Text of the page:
Becoming digital security guards: avoiding cybercrime in the online age
By Colin James Head of Cybersecurity, Vodafone NZ
In today’s digital world, organised crime has moved online. Where the drug trade was once the most lucrative illegal cross-border pursuit, international estimates suggest that cyber crime may have surpassed it. With cyber crime there are many more potential targets and a lower risk of being caught - but most importantly, the financial returns can be incredibly significant.
But when one party (the cyber criminal) stands to make significant financial gain, the other (unsuspecting Kiwi) stands to see a considerable loss - and local businesses and individuals are increasingly under threat from international bad actors trying to make a few (million) bucks.
Cyber crime is often a numbers game - and while millions of emails can be sent in seconds, criminals generally only require a small number of people to be convinced to ‘click on a link’ to make their windfall.
I believe security should be an enabler, because if it’s a roadblock then people will try to find a way to get around it - rendering the security controls ineffective. So businesses, and cyber security professionals, need to look at the bigger picture when implementing protectionary measures.
Here are five suggestions to help New Zealanders avoid the poisonous spiders in the World Wide Web.
1. Multi-factor authentication should almost be invisible to users
A key objective of most security measures is to make it harder for people to get in the door. Just as a swipe card makes it harder to get inside an office block, an extra virtual layer can help protect an online business. But to be successful, it should almost be invisible to users.
At Vodafone, we use an enterprise tool supplied by Symantec, which uses another device (generally a mobile phone) to authenticate a user after they’ve entered their password to allow access to corporate systems. Smaller businesses may instead choose to use cloud-based tools to run their applications, which when bought from a reputable source have a number of inbuilt security elements. Good examples include the Microsoft Office 365 environment and Xero.
2. A Password Safe is the safest place to store credentials
We all know that a more complex password is a more secure password, but it can be incredibly hard to remember 20, 50, or even 100 unique passwords.
A password management tool can help - but it’s even better if it’s a ‘password safe’ that both stores your passwords and lets you know if any of your accounts have been compromised. This means you can proactively change any passwords when notified of a potential breach.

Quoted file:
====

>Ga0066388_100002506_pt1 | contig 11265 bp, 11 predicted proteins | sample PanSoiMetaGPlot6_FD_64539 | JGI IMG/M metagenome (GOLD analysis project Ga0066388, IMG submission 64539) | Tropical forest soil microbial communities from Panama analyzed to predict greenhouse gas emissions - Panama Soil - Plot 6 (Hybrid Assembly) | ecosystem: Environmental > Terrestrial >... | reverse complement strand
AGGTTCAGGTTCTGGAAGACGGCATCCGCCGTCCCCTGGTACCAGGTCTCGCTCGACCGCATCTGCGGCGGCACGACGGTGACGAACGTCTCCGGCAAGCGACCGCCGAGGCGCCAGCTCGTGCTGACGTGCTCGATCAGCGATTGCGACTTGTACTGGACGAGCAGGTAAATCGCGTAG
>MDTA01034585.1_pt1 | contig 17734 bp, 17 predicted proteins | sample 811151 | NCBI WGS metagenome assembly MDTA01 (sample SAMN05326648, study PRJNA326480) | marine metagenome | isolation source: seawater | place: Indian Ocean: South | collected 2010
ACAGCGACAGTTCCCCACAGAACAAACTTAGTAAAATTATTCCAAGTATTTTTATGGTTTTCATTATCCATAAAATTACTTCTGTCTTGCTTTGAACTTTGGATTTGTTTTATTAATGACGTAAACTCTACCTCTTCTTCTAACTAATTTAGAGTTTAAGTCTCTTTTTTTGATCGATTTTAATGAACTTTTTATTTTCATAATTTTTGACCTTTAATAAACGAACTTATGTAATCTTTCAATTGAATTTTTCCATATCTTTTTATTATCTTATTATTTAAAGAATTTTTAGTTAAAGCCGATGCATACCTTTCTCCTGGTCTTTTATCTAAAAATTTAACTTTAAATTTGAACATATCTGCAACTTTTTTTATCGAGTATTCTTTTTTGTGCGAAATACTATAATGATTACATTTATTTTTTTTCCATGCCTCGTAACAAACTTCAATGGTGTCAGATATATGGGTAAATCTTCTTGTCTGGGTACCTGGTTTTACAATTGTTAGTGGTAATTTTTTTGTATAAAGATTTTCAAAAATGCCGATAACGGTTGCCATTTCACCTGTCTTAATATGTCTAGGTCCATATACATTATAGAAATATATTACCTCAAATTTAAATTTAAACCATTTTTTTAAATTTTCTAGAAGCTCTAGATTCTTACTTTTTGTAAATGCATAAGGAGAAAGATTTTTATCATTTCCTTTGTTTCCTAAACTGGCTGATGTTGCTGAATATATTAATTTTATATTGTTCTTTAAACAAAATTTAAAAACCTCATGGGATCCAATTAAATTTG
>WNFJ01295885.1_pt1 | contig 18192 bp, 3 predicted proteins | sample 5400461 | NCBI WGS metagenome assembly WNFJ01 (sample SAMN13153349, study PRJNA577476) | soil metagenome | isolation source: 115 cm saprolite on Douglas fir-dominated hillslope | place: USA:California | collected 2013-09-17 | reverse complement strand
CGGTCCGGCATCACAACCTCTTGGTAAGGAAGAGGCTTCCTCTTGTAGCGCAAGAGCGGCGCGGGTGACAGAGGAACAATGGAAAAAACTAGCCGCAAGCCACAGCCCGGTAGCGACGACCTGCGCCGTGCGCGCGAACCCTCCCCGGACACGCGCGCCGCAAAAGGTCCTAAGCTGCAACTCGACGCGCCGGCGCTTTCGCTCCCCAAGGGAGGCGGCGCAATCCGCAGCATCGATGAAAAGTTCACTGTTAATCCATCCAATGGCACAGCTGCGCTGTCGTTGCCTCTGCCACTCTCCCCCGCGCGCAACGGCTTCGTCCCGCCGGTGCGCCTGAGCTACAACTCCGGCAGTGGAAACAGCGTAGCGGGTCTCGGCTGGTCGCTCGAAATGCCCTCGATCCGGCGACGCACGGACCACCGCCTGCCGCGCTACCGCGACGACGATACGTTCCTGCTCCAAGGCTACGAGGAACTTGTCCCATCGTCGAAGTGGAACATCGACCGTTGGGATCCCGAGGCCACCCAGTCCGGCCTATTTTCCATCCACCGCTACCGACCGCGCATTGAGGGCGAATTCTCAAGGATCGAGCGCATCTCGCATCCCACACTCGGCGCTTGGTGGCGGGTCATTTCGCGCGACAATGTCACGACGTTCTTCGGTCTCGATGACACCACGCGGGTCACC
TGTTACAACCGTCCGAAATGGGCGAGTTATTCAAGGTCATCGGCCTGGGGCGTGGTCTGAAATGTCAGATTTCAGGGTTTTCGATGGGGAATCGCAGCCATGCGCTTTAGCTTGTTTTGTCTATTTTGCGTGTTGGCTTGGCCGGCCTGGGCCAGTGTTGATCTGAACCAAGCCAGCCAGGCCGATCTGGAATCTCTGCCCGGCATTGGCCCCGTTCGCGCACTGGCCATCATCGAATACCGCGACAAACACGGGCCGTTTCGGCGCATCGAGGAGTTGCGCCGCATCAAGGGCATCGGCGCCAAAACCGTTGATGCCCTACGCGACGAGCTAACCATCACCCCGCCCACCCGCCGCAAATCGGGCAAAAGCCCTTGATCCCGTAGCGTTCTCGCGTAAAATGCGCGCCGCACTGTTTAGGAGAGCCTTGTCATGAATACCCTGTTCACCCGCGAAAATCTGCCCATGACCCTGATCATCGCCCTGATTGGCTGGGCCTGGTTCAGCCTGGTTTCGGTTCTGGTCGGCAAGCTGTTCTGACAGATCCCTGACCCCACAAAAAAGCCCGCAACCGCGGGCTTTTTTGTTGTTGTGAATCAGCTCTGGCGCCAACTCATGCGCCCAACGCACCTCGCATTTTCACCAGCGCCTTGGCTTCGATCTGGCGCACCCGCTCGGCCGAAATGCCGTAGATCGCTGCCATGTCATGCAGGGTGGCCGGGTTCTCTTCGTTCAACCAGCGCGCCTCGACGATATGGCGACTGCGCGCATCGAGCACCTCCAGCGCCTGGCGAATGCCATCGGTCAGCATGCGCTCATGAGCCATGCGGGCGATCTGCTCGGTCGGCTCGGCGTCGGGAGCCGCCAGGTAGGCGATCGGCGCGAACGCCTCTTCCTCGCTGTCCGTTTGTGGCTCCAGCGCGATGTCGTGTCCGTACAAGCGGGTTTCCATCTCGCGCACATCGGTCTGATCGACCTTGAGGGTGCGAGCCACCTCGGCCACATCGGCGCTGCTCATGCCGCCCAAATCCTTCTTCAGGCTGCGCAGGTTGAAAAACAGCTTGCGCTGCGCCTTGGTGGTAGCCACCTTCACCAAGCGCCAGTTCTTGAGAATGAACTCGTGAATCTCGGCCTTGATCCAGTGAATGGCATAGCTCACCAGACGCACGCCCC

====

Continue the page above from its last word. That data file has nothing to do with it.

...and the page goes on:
Great options in this space include One Password, Last Pass, and Dash Lane.
3. Make your challenge questions even more challenging
We’ve all used the ‘forgotten password’ button when we forget a password to one of our often-hundreds of online accounts. But you need to make sure your ‘challenge question’ isn’t easily found on the internet…. Your mother’s maiden name may be easily determined if she doesn’t share your father’s name. Or if your Facebook profile contains a photo of you with your first car, and that’s the most common reminder question!
Another way of doing it is coming up with a fake answer i.e. a ‘fake Mother’s maiden name’ that you use whenever you get that question, as an extra layer to try to trick the tricksters.
4. Customer data protection should be a business’s greatest concern
When speaking to Vodafone Business customers, they often say: ‘I’m a florist/online retailer/electrician, why would a hacker what to steal my information?’ But cyber criminals most likely don’t want to access your information… they want that of your customers.
There was a high profile customer data breach recently reported in New Zealand, of a property firm keeping all its customer’s information in a public place, which would have been gold for cyber criminals. And the potential impacts of what could happen when that data was used to access bank accounts, or example, could be massive - both from a financial as well as reputational aspect for a small business.
Likewise, if you store credit card details to process monthly payments for gym membership, for example, you have some incredibly important customer information that could potentially be lucrative if obtained by the wrong people. So making sure your systems are robust is incredibly important.
5. Having just one extra security layer could make all the difference
In the offline world, making your house harder to break into than the neighbours can be the deciding factor in who gets robbed (a robber will choose the open window any day). It’s the same in the online world.
Having just one extra digital security layer can be the difference between whether you get targeted, or if the cyber criminals target a business or person in Lithuania, Mexico, Singapore or somewhere else. That’s where harder passwords, multi-factor authentication and additional back-end monitoring can make all the difference.
Really, cybersecurity can be both simple and complex - but it’s increasingly important for businesses. Over in the UK, Aon’s 2019 Global Risk Management Survey rated damage to reputation/brand and cyber as the number one and number three risks respectively for businesses - and we could expect similar results here in New Zealand.
As cyber crime is often lower risk and higher reward than other forms of organised crime, the criminals will keep getting smarter in their quest to swindle money. Don’t be the business that gets caught with the door unlocked.
For more information about Vodafone NZ’s security services, please visit www.vodafone.co.nz